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The Systems of the Jewish Year

How to Choose an Orange

By Rabbi Yaacov Haber

In this week’s parsha, we find the Jews journeying in the desert. They have not yet developed a national character—nor do they have a country. But for now they are travelling from one country, Egypt, to another, Canaan, and being warned severely against emulating the national character of either. The Jews are expected to develop a national character from the Torah, and then live by it in their own country, Eretz Yisrael.  “After the doings of the land of Egypt, where you lived, you shall not do, and after the doings of the land of Canaan, where I am bringing you, you shall not do” (Lev.  18:3).

Rashi asks: why is it necessary to mention Egypt? Why not just say: “Don’t do such-and-such misdeeds”? He gives the answer: Because Egypt was the most immoral, depraved country in the world. Similarly, he asks, why mention Canaan? Because, he answers again, the seven nations inhabiting Canaan were even more immoral and depraved than the Egyptians.

So the Jews had a tremendous job on their hands. Not only were they supposed to rise above the moral level of the Egyptians and the Canaanite nations (which might not be too difficult), but they were supposed to rise above the moral level of EVERY nation on Earth, “to be a light unto the nations”! It seems they were starting off at quite a handicap, considering where they were coming from and where they were going. So if G-d wanted them to become so great, why didn’t he supply them with a more conducive atmosphere to holiness instead of from the bad to the worse?

An answer to this problem can perhaps be found in the cabbalistic concept of “klipa”. Like all cabbalistic concepts, it is rather deep, and I only want to touch on it. Literally, “klipa” means “shell”, such as the shell of a peanut or the peel of an orange. In more mystical terms, it refers to an outer, mundane, covering, which protects something holy within.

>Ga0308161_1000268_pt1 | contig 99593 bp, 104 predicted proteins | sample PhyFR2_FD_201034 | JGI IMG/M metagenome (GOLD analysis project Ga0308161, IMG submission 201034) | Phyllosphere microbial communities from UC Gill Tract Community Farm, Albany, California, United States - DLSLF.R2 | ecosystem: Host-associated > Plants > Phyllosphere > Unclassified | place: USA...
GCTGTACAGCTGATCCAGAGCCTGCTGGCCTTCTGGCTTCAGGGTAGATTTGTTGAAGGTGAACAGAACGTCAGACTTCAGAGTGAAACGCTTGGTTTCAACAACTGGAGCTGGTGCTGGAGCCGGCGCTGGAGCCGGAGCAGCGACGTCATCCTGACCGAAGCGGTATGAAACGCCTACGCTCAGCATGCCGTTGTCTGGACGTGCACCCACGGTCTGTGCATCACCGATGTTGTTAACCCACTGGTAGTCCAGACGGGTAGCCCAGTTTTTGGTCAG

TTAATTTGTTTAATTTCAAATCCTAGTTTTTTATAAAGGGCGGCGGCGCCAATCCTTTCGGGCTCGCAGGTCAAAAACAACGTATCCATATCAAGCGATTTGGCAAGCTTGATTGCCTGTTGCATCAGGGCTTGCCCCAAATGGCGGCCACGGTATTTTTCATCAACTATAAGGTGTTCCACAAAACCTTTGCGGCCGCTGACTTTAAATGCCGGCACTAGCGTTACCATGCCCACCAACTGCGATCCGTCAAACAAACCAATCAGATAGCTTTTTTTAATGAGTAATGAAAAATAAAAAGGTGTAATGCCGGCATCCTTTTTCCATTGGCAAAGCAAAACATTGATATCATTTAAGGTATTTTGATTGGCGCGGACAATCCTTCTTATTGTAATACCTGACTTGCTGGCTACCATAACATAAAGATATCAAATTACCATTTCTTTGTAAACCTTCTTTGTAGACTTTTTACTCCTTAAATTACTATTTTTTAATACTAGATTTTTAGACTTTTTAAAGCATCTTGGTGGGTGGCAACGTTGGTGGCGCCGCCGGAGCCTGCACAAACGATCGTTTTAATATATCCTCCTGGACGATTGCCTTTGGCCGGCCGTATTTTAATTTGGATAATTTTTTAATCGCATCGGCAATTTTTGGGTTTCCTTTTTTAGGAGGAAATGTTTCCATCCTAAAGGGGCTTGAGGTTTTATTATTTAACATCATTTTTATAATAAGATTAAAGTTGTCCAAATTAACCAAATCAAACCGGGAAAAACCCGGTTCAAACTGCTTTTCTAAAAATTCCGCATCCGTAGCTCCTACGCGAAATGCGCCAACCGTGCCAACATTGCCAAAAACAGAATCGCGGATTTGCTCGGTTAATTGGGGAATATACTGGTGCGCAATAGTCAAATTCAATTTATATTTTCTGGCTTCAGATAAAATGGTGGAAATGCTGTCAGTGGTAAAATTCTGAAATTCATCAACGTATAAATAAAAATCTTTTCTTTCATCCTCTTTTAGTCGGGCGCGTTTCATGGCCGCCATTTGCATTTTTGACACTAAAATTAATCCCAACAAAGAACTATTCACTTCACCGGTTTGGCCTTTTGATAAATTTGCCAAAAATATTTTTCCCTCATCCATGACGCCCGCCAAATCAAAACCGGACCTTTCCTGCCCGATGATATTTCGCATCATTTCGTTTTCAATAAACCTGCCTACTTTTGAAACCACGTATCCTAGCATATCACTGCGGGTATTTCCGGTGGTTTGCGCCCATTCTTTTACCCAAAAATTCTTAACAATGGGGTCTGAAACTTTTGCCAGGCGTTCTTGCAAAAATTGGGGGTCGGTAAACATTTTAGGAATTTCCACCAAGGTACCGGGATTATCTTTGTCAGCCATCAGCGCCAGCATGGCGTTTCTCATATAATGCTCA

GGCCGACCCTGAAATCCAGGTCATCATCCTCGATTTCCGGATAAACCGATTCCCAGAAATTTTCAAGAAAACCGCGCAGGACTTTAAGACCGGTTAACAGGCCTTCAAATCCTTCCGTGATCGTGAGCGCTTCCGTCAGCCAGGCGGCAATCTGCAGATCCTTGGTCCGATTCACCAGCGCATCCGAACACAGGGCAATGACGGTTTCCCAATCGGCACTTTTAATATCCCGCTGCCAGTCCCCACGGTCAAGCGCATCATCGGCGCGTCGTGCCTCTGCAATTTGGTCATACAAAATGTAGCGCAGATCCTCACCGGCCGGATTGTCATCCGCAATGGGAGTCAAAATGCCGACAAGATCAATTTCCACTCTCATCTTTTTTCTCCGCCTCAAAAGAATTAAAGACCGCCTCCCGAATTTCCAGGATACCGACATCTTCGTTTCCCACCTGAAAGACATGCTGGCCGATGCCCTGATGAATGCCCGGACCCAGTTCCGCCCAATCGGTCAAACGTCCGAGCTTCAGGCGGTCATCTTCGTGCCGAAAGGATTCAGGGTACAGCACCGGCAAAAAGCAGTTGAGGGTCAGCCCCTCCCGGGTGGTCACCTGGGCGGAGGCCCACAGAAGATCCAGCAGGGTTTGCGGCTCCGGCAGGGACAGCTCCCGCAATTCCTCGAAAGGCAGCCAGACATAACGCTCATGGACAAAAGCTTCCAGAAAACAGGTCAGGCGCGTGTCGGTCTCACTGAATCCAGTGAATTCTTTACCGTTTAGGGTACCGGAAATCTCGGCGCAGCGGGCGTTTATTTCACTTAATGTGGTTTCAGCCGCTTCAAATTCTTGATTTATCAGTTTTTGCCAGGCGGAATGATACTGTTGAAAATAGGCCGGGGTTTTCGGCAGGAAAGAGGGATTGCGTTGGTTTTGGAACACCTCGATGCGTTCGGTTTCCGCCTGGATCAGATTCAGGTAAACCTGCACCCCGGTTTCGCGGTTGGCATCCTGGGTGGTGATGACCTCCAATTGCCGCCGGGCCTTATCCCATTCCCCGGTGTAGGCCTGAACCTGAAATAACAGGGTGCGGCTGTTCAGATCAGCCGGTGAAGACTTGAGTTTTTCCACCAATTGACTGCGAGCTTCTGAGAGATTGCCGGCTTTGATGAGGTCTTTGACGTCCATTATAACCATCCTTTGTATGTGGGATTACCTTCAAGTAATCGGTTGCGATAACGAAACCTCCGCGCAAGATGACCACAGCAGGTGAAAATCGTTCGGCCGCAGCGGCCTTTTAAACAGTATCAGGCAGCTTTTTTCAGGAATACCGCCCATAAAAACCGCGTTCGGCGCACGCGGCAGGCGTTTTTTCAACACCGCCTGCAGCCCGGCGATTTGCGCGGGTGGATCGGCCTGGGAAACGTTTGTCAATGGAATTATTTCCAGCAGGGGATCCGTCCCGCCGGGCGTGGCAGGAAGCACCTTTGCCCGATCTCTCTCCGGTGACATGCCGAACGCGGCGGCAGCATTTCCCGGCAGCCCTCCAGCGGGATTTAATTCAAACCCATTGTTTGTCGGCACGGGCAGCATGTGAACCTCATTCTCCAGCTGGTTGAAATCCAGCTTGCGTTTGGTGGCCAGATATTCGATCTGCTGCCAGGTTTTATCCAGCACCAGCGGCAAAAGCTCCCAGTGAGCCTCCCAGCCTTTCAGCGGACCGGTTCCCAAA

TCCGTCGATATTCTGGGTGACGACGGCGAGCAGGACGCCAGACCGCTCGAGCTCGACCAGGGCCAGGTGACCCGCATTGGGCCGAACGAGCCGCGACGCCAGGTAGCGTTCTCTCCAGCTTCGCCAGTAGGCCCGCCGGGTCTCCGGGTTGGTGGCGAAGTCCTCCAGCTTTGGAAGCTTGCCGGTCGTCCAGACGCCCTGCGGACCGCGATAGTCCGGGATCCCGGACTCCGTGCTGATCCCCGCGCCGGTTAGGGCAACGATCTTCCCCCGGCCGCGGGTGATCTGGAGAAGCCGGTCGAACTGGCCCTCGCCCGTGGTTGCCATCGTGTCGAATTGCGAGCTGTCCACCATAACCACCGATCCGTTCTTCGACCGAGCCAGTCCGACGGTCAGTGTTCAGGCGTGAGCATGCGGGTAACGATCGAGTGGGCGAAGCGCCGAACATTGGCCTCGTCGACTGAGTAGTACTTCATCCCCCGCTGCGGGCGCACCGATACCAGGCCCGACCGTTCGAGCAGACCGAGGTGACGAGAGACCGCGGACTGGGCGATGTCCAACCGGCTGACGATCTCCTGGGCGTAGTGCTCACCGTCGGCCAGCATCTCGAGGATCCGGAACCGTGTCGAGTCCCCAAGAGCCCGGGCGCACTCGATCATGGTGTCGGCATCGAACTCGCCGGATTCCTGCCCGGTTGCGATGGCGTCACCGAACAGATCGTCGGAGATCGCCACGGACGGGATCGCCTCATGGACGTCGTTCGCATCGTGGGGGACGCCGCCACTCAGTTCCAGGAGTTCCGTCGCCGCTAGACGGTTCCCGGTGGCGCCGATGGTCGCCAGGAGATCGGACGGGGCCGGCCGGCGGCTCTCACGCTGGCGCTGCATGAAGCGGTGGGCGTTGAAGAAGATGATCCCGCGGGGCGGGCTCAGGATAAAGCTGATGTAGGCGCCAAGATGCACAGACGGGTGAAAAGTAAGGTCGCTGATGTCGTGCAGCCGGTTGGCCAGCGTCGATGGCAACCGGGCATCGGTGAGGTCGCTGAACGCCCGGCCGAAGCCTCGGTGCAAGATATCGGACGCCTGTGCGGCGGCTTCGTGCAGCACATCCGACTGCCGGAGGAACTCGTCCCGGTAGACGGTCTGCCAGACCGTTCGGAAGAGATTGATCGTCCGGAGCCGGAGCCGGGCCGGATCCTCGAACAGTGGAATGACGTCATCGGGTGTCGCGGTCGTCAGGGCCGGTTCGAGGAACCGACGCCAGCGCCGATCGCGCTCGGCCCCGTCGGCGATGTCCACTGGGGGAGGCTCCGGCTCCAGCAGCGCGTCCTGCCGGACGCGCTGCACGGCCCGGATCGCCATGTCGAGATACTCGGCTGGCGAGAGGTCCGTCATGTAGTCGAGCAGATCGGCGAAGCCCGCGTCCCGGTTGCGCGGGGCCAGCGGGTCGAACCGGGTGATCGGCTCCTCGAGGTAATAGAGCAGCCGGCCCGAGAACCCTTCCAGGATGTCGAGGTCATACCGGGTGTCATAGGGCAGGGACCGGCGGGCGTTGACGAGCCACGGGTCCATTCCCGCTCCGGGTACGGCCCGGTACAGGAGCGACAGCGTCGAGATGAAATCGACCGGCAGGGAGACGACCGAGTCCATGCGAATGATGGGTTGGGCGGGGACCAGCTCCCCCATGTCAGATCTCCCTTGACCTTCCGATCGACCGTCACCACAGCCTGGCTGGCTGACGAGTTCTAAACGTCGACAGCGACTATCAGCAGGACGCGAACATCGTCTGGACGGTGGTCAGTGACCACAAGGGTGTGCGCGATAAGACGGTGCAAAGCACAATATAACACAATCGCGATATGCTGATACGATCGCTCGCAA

The Ari (the famous sixteenth century cabbalist) writes that it is not by chance that oranges with thicker peels usually have sweeter contents. The Ari also makes a connection between dust and klipa. In the Torah we read: “And the L-rd G-d formed man from the dust of the earth” (Gen. 2:7). We can think of the dust as a klipa for the neshama (soul) within. The Ari writes that the purpose of life is to animate the dust. The dust, in turn, protects the neshama.

It is not surprising that it is so difficult to get up in the morning. The neshama having left the body during sleep in its dust form, it then wants to return to the body, but the dust wants to remain in its inanimate state. That is why there is such merit in attending morning minyan—because it is not easy!

After every Shemone Esrei we say: “Let my soul be as dust to everyone.” Why, we may ask, if the purpose of life is to animate the dust, do we want to be like dust to others? The answer, says the Sfas Emes, is that the dust is here functioning to protect the neshama within. (We are praying to G-d that we should not be oversensitive to the insult and ridicule of others. In this respect being as inanimate as dust is of benefit!) This shows the positive role of a klipa: to protect its holy contents.

We can now understand the relationship of the Egyptians and Canaanites to the Jews: as a klipa. In this sense, having them as neighbors could actually aid the Jews in their spiritual progress.

All too often, in our striving for spiritual development, we may sense a hostile environment. If this happens you should think of it as a klipa which protects you. You should remember that the thicker the peel, the sweeter the orange.

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